Sunday, September 1, 2013

Brassier’s Nihilism and the Creation of Meaning

Ray Brassier is associated with the speculative realist movement in continental philosophy, the movement being a reaction against what Meillassoux calls “correlationism,” in After Finitude. Kant was an Enlightenment philosopher who found a way of condemning dogmatic, anti-scientific thinking while leaving room for philosophy and for religious faith. He did this by making the relation between mind and the rest of the world foundational in his worldview. For the Kantian, mind and world are interdependent: the world we perceive is preconditioned by our ways of understanding it, that is, by the innate cognitive faculties we bring to bear, and in so far as the mind is this cognitive system, it requires input from something outside itself, obtained by the senses. On this transcendental basis, Kant could say that all knowledge, whether empirical or necessary, has objective (universal) and subjective aspects. Science deals with the real world, but only in so far as things in themselves are humanized, as it were, and philosophy deals with the epistemic grounds of that humanization. Meanwhile, religion and morality are preserved, because they have to do with the world as it is prior to our mental processing of it, and reason must be agnostic about that hidden dimension of all things.

Speculative realists think the subjective aspect of this Kantian compromise between science and religion has been disastrous for continental philosophy, beginning with Hegel and continuing with Husserl, Heidegger and the postmodern relativists and antirealists whom many think now give philosophy a bad name. The realist denies that the relation between mind and world is fundamental; instead, the world of objects that science explains is at the base of everything and minds must answer to that world. We know the things in themselves, not just shadows we project onto them due to our methods of understanding. Now, it’s hard to see how philosophy remains relevant, given this realism about objective things in-themselves. In short, there seems no need for speculation (in “speculative realism”) if everything is objective and scientists and mathematicians have their hands full investigating the nature of all objects, including ourselves or at least our bodies, social systems, and everything else that can be objectified.

Meaning versus Truth

Well, Brassier ends his book, Nihil Unbound, by saying that philosophy ought to be “the organon of extinction” (“organon” means an instrument of thought). What Brassier does, you see, is draw out the nihilistic implications of this realism about objects, which is to say more broadly, this philosophical naturalism. In an interview in which he summarizes his view, Brassier says he’s a nihilist because meaning (purpose or value) is opposed to truth and he sides with truth. The more we know, the more meaning seems unreal. By contrast, he says, Nietzsche saves meaning by denying there’s any truth. When people claim to know the facts, they’re only trying to empower themselves, says Nietzsche. Truth claims are manipulations of people with words. Thus, after the death of God, it’s up to us to cherry pick the fictions that serve us best for psychological, ethical, or aesthetic reasons.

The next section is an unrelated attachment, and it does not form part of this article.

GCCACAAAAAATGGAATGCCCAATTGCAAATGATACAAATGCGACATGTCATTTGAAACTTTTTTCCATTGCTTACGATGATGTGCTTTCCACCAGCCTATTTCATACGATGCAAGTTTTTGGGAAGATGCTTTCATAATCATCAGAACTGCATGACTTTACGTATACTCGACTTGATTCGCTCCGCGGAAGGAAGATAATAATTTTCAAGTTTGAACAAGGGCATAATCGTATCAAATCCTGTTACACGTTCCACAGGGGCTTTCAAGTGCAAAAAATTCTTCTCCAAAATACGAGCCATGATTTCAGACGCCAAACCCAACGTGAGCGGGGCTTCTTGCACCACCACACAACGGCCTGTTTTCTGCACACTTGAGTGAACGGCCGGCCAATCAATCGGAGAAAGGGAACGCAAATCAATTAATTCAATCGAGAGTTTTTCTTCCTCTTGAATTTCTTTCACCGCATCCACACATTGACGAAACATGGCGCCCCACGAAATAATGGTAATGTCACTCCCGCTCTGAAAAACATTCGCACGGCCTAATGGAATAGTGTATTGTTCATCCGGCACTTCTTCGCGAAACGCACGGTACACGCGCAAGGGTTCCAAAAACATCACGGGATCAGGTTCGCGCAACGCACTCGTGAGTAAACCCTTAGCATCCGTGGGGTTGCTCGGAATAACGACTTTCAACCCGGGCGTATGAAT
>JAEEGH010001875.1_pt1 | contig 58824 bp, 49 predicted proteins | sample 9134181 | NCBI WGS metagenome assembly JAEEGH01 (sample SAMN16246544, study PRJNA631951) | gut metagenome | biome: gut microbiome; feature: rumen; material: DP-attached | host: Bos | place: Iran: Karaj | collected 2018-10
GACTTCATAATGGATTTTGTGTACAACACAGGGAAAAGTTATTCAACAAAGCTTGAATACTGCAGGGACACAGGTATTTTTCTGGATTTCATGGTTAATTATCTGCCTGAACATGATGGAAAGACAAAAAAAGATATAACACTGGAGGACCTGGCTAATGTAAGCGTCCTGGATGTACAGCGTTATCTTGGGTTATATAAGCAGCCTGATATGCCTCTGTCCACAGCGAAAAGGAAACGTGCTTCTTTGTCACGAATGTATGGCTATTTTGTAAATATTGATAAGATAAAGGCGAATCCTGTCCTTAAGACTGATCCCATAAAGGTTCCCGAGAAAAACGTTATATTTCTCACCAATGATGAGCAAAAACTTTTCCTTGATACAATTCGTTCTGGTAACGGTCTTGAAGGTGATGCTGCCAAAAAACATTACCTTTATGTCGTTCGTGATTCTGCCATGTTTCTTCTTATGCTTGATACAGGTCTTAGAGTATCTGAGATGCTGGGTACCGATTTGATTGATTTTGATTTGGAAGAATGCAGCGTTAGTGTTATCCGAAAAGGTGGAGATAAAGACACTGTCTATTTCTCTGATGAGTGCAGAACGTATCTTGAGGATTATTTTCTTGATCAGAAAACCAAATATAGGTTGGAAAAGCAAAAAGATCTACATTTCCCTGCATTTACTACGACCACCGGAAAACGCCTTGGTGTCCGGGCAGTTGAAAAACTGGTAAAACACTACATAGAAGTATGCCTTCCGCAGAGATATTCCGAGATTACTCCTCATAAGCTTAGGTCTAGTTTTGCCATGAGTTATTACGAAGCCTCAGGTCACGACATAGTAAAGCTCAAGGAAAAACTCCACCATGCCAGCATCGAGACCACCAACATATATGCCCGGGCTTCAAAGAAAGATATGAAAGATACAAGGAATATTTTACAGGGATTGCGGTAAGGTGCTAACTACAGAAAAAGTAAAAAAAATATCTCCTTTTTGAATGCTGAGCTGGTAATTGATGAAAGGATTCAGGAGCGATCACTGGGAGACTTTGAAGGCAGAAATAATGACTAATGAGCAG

You might think it’s obvious that Nietzsche’s antirealism about truth is incoherent, since he presupposes his truths about the prevalence of power games, about God’s nonexistence, and so on. But Nietzsche’s view is subtler than this would suggest. He called himself a perspectivist; he adopts different ways of looking at an issue, without committing to belief in any truth. Moreover, he’s a great literary stylist and aphorist, not a systematic thinker, so I think his writings were intended as quasi-fictions, not as straightforward theories. Thus, when he talks about power, manliness, and so on, his remarks should be read as hypothetical. Nietzsche creates fictional worlds and explores their implications, rather than trying to confirm his writings correspond to reality. In short, Nietzsche is interested more in the existential or ethical coherence of a modern or postmodern perspective than in the empirical or necessary truth of his propositions.